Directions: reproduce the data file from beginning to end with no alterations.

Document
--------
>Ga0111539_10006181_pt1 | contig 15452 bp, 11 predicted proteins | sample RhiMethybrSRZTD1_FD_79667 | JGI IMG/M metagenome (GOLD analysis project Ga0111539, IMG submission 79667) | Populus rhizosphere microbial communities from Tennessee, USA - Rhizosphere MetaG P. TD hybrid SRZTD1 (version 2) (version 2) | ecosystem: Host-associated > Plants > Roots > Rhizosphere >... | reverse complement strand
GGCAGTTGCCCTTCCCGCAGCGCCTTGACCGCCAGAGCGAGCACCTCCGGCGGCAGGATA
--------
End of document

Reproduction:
>Ga0111539_10006181_pt1 | contig 15452 bp, 11 predicted proteins | sample RhiMethybrSRZTD1_FD_79667 | JGI IMG/M metagenome (GOLD analysis project Ga0111539, IMG submission 79667) | Populus rhizosphere microbial communities from Tennessee, USA - Rhizosphere MetaG P. TD hybrid SRZTD1 (version 2) (version 2) | ecosystem: Host-associated > Plants > Roots > Rhizosphere >... | reverse complement strand
GGCAGTTGCCCTTCCCGCAGCGCCTTGACCGCCAGAGCGAGCACCTCCGGCGGCAGGATA